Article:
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[4arg] What sort of slaves Caelius Sabinus, the writer on civil law, said were commonly sold with caps on their heads, and why; and what chattels were sold under a crown in the days of our forefathers; and the meaning of that same expression “under a crown.”

CAELIUS SABINUS, the jurist, has written 1 that it was usual, when selling slaves, to put caps on those for whom the seller assumed no responsibility. He says that the reason for that custom was, that the law required that slaves of that kind be marked when offered for sale, in order that buyers might not err and be deceived; that it might not be necessary to wait for the bill of sale, but might be obvious at once what kind of slaves they were. “Just so,” he says, “in ancient times slaves taken by right of conquest were sold wearing garlands, and hence were said to be sold 'under a crown.' For as the crown was a sign that those who were being sold were captives, so a cap upon the head indicated that slaves were being sold for whom the seller gave the buyer no guarantee.”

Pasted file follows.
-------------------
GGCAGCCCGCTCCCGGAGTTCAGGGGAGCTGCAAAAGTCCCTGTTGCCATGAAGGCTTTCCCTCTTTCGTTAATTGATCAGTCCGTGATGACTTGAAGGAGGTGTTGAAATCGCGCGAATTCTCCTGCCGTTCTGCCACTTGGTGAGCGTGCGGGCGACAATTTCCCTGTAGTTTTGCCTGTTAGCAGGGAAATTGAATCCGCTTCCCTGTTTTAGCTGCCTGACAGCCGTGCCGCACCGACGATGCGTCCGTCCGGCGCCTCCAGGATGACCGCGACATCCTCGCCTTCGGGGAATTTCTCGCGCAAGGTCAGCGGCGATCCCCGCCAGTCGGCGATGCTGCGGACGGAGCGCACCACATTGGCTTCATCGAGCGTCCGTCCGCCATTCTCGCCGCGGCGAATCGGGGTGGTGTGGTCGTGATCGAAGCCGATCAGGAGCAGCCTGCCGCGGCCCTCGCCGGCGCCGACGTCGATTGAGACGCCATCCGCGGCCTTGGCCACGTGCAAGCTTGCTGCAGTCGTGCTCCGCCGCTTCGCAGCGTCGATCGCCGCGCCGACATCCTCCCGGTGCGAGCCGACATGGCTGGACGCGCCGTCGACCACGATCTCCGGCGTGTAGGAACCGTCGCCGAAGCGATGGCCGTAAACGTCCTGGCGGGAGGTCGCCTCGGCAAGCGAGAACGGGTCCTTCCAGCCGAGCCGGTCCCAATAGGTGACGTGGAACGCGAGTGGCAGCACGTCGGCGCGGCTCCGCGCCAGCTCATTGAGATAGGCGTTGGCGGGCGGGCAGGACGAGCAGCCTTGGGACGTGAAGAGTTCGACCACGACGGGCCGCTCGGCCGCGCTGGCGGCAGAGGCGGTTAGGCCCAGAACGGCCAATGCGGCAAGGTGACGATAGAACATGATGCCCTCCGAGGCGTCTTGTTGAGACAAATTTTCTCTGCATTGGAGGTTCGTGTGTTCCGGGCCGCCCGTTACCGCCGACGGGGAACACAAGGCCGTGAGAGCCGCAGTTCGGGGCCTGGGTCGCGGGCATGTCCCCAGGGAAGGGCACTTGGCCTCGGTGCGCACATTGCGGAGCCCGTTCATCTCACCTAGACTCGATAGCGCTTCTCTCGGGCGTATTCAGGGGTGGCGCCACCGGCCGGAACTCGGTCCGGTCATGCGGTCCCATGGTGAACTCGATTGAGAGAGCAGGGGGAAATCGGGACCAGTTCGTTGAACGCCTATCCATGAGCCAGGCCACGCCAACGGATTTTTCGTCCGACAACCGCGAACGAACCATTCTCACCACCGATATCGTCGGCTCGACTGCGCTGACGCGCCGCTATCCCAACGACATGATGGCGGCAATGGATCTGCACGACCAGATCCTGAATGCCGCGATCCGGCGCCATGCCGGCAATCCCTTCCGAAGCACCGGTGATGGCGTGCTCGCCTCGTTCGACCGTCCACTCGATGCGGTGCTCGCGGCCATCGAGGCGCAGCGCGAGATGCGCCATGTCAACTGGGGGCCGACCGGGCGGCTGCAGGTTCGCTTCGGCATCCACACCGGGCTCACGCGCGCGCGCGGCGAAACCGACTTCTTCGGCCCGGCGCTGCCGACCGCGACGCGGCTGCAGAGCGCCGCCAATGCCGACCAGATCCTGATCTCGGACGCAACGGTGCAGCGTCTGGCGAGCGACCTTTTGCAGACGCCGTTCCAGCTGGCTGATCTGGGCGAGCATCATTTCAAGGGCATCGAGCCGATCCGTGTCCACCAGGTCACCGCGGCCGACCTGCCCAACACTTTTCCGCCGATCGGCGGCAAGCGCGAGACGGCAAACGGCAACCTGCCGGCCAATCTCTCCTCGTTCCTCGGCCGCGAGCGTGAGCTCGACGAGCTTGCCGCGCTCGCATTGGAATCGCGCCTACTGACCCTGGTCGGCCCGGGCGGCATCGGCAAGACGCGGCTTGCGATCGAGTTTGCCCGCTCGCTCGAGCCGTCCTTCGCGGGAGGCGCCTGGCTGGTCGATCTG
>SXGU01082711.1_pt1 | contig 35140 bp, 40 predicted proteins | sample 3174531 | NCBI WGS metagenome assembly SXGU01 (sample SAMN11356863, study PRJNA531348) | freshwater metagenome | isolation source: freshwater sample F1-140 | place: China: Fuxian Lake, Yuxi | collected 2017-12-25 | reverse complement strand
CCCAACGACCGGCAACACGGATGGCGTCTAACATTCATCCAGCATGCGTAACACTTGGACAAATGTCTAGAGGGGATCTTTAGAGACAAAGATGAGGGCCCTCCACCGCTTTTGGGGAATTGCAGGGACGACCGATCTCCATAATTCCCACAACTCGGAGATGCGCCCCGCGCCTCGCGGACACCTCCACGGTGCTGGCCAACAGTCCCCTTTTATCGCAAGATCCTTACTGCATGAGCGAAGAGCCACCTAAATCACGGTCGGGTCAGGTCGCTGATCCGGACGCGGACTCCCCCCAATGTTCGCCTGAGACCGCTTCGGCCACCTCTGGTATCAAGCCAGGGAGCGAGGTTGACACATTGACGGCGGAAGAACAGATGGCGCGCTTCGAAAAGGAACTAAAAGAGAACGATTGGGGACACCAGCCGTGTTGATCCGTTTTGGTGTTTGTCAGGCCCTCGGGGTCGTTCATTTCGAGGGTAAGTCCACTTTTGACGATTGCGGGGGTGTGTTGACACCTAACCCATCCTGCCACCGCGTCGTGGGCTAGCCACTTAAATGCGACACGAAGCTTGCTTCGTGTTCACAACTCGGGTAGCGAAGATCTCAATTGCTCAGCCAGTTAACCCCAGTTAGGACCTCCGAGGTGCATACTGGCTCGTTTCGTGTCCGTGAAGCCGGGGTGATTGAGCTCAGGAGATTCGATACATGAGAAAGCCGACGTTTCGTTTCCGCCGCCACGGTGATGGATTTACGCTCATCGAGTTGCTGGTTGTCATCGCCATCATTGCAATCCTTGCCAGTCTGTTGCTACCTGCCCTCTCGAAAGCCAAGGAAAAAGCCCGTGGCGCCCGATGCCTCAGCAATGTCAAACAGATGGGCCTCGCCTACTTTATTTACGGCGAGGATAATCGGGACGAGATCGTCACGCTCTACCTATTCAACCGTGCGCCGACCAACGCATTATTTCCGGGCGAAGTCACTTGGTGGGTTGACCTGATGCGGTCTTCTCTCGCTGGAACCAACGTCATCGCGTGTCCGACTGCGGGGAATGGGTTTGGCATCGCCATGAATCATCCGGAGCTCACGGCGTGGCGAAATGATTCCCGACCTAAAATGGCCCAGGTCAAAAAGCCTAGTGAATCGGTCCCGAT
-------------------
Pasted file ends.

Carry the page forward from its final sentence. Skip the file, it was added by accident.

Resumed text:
[p. 35] There is, however, another explanation of the reason for the common saying that captives were sold “under a crown” namely, because a guard of soldiers stood around the bands of prisoners that were offered for sale, and such a ring of soldiers was called corona. But that the reason which I first gave is the more probable one is made clear by Marcus Cato in the book which he wrote On Military Science.

Cato's words are as follows 2 “That the people may rather crown themselves and go to offer thanks for success gained through their own efforts than be crowned and sold because of ill-success.”

1 Fr. 2, Huschke; De Manc. fr. 19, Bremer.

2 Fr. 2, Jordan, p. 80.

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